Airbus A350 learns lessons from 787 struggles

Stacey Vanek Smith Jun 14, 2013
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Airbus's next-generation A350 plane about to take off from Toulouse-Blagnac airport, southwestern France, on its first test flight on June 14, 2013. ERIC CABANIS/AFP/Getty Images

Airbus A350 learns lessons from 787 struggles

Stacey Vanek Smith Jun 14, 2013
Airbus's next-generation A350 plane about to take off from Toulouse-Blagnac airport, southwestern France, on its first test flight on June 14, 2013. ERIC CABANIS/AFP/Getty Images
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The Airbus A350 jumbo jet makes its maiden flight today. It’s Airbus’ answer to rival Boeing’s ill-fated 787 Dreamliner, which broke ground on aerodynamics and fuel efficiency four years ago.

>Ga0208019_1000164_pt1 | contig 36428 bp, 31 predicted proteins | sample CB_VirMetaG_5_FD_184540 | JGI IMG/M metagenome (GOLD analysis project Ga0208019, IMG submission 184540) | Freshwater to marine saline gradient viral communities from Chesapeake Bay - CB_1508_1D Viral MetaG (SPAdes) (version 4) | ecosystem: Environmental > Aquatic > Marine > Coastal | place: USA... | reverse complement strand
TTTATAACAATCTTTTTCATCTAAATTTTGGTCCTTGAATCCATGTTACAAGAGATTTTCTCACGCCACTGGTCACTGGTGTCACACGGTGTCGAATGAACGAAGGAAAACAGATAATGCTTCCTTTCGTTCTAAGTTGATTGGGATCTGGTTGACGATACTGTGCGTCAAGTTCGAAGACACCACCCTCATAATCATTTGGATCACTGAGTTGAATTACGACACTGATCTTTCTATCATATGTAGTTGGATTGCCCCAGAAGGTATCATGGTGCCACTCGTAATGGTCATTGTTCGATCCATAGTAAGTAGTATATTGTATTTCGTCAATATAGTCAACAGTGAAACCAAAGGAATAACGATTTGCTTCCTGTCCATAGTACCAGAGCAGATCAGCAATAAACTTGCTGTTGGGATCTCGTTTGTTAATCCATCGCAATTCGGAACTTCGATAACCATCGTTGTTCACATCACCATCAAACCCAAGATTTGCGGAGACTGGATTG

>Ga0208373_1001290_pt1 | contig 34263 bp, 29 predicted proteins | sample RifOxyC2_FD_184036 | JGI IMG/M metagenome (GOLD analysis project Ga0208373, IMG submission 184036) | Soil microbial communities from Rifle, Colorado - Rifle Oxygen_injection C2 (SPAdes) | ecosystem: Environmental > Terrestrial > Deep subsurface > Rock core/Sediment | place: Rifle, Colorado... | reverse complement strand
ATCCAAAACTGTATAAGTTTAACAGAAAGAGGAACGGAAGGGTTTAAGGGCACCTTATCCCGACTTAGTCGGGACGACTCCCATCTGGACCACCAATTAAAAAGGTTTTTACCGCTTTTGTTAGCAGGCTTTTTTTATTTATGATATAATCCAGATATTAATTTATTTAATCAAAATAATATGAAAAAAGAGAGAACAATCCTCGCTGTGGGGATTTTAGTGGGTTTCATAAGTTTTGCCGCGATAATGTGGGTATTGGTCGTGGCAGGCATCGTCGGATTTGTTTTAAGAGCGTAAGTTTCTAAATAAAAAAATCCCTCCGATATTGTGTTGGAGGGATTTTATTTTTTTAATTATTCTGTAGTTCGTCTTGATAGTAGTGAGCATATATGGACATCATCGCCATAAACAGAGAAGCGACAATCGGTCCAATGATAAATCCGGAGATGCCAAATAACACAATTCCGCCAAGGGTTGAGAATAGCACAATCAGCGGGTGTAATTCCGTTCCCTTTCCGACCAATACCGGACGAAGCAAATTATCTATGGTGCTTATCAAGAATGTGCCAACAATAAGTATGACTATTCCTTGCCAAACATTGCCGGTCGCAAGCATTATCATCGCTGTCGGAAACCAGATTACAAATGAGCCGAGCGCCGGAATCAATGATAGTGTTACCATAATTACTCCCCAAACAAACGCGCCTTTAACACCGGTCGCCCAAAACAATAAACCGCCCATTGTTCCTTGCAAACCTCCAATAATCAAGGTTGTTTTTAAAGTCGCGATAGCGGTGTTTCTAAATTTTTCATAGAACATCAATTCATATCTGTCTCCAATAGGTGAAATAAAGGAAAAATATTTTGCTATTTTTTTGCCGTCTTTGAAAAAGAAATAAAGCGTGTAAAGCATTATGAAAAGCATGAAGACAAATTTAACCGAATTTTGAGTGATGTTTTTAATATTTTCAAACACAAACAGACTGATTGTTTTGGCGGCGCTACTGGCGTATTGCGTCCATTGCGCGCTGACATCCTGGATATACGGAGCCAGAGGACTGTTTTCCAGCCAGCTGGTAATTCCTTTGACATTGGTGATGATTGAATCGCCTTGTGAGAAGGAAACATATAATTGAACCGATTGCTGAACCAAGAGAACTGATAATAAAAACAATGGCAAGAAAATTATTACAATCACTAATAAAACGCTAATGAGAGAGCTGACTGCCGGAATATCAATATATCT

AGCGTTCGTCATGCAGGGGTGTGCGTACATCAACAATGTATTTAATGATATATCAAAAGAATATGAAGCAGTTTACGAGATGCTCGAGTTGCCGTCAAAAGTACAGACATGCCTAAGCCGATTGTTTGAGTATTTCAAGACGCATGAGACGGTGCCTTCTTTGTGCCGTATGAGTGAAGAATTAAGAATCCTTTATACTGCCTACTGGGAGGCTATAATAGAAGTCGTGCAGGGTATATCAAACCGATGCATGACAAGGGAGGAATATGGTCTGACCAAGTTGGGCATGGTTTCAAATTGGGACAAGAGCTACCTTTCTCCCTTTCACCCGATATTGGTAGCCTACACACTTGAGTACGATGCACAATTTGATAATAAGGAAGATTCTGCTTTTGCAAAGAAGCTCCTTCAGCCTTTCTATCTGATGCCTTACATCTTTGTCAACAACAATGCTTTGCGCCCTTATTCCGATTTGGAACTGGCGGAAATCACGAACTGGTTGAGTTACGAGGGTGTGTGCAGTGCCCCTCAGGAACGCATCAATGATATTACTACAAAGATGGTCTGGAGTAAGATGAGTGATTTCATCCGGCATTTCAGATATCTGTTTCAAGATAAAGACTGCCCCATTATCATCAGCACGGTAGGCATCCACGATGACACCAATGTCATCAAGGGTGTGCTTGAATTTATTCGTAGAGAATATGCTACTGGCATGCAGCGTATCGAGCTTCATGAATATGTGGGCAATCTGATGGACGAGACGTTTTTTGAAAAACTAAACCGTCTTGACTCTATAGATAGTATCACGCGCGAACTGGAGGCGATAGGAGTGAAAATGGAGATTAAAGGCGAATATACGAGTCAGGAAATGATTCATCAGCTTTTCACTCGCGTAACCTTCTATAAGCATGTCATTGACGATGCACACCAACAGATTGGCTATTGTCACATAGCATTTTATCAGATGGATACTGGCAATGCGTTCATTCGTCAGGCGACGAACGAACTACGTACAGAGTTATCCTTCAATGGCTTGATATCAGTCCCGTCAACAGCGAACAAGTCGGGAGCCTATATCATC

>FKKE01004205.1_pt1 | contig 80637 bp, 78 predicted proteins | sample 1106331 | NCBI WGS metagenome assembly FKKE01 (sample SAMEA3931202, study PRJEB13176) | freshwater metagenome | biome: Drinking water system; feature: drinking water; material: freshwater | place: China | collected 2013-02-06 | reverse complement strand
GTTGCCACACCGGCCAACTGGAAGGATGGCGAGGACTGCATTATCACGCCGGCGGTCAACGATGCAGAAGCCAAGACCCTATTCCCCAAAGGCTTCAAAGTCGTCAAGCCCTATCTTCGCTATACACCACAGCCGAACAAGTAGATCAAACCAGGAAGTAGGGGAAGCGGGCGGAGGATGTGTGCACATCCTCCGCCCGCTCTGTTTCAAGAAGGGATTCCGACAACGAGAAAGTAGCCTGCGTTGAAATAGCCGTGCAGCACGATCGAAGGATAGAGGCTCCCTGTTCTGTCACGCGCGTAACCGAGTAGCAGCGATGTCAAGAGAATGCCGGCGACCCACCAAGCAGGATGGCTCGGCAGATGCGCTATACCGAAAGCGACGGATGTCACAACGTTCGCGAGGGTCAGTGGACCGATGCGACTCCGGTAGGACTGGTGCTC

Being the first to roll out new technology has its advantages, says tech industry analyst Tim Bajarin: “You make a strong message that you are a leader.” But, being first also has  its disadvantages.

“You’re now showing the competition what they should be doing next and, if there are any problems,” he says.

In the case of the Dreamliner, it ‘s been some pretty big arrows — most recently battery failure. Bajarin says that’s why it can really pay to be a so-called “fast follower.”

The advantages to going second can be even greater in the airline industry says Henry Harteveldt, a travel industry analyst at Hudson Crossing.

“In commercial aviation, if your $100 million-plus airplane doesn’t work, it’s a huge cost,” Harteveldt says.

An airplane isn’t an iPod, Harteveldt adds. Airlines don’t often invest in new aircraft, and if you can land their business first, that’s a big, long-term advantage.

 

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